Flash fiction: Dogged


Halfway home I turn and see him.

‘Shoo,’ I say, stamping my foot. ‘Don’t follow me, dog.’ Something in the way he looks at me squeezes my insides, loosens my bowels. I turn and walk fast, breaking into a trot, but can’t resist looking back; he’s still there, keeping pace, mouth closed, ears up, relentless. The day is hot, but my blood is cold. I stop and pick up a stone from the path, throw it. When it bounces off the dog’s shoulder he doesn’t even flinch; he just stands there looking at me, with my father’s eyes.


This is a Friday Fictioneers 100-word (or so) story inspired by the picture supplied by the lovely Dawn Q. Landau. Friday Fictioneers is organised and run by the wonderful Rochelle. Click here to join in, and here to read other pieces. I’d love to know what you think of mine – please leave a comment!


Hurray! After nineteen months of waiting, my novel, Our Endless Numbered Days has been published in the UK (Fig Tree / Penguin) and Canada (House of Anansi). It will be published in the USA on 17th March by Tin House.


76 thoughts on “Flash fiction: Dogged

  1. That last bit is chilling, as you leave us to speculate on what might happen, what secrets there are, to even bring our own feelings and memories to the story. And once again, congratulations on the book. 🙂



  2. Do I need to echo everyone else and say that the last line was literally breathtaking? The fear and anxiety that you built only heightened with that line.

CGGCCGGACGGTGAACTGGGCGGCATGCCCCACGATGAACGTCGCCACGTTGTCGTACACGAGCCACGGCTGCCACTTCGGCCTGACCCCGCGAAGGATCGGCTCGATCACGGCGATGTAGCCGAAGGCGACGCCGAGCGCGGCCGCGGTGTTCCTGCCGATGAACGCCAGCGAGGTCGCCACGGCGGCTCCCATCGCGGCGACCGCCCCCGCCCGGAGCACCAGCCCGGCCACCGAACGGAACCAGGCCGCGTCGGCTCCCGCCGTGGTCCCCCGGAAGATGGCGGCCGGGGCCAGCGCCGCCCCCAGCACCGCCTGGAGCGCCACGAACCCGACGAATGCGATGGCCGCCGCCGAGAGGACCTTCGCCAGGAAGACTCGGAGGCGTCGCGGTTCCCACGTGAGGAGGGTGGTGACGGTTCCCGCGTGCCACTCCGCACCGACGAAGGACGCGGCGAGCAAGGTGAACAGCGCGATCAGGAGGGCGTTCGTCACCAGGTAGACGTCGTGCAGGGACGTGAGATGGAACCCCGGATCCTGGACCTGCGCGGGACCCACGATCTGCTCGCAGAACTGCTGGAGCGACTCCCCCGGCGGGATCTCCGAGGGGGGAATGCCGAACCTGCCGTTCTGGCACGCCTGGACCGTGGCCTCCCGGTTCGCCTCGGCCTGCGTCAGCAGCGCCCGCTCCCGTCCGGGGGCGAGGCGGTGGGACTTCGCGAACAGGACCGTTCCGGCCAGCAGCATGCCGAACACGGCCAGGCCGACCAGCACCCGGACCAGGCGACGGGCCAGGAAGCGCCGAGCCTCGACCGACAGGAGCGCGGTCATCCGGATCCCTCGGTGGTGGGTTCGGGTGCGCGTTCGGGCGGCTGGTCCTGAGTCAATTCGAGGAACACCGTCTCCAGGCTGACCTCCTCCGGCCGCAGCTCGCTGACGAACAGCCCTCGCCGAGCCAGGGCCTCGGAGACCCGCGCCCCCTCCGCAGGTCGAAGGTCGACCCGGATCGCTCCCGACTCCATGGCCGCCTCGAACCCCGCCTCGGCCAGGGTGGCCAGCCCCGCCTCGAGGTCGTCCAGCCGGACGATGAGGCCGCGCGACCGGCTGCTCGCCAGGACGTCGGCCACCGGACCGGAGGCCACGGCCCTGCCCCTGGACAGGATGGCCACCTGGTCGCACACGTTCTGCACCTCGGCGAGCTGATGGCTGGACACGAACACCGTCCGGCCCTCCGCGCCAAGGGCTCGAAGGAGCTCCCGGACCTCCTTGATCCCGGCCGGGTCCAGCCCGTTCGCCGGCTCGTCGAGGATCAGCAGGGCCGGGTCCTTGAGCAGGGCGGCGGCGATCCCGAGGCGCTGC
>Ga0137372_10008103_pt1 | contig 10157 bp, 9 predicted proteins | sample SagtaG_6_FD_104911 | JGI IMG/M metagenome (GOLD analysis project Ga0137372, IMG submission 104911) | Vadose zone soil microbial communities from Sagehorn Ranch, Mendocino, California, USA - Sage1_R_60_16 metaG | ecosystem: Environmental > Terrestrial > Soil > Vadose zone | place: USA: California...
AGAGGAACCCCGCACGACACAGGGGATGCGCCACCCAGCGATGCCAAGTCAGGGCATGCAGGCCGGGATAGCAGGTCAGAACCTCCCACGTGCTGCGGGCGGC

3. Dear Claire,
    Your story engaged me, and your last line took my breath away. (I’m sitting in the library, and I think I got a glare from another patron when I gasped as I read your ending. As the security guard is on the other end of the room and didn’t noticed, I do believe the both of us are safe from expulsion. 🙂 )

    All my best,
    Marie Gail


  4. Dear Claire,

    There’s so much that can be read into this piece. It seemed to me to be a grieving child. I know after my father passed away I saw him in everything. Of course you brilliantly left it open to interpretation. I’ve come to expect nothing less. Well done.




  5. Dear Claire,

    Your ability to pack a lifetime of mystery into a hundred words is unparalleled. This story haunts me.

    (Congrats on all the great reviews for your novel. Well deserved, I am certain.)




  6. I don’t know what to say, I can only second what others have said before. This evokes so many different emotions… and congrats on your novel.


  7. Very accomplished.
    This is like one of those optical illusions. Scary skull or lovely little girls?
    I’d like to think this could actually be her father (why not?) and the whole spooky feel will therefore take a 360 turn.


  8. This story is creepy. Creepy in the good way: mysterious, mystical, spooky and goose-bumpy. I especially liked that you left this story and the presence of the narrator’s father open to interpretation.


  9. Claire, big kudos and Mazel for the incredible reviews of your new book! You must be floating?! You have worked so hard, and what a wonderful success to enjoy– I can’t wait to read it. It’s high on my list (when I catch up with my book group selections)!

    Interestingly, this dog found us on our way to Machu Picchu and followed us for days. I felt “haunted” by him, and wanted to bring him home. Your story really touched me– beautiful.


  10. I think it would take more than ‘mere’ fear to loosen the bowels, so I would expect this tale to develop into something darker than dark. I’ve downloaded a sample of the Kindle version of your book for now. I add my congratulations to those of the others. 🙂


  11. What a complex, beautifully written, haunting piece. I enjoyed every word, the simplicity and power of image and language. Made me want to read your book(s)!


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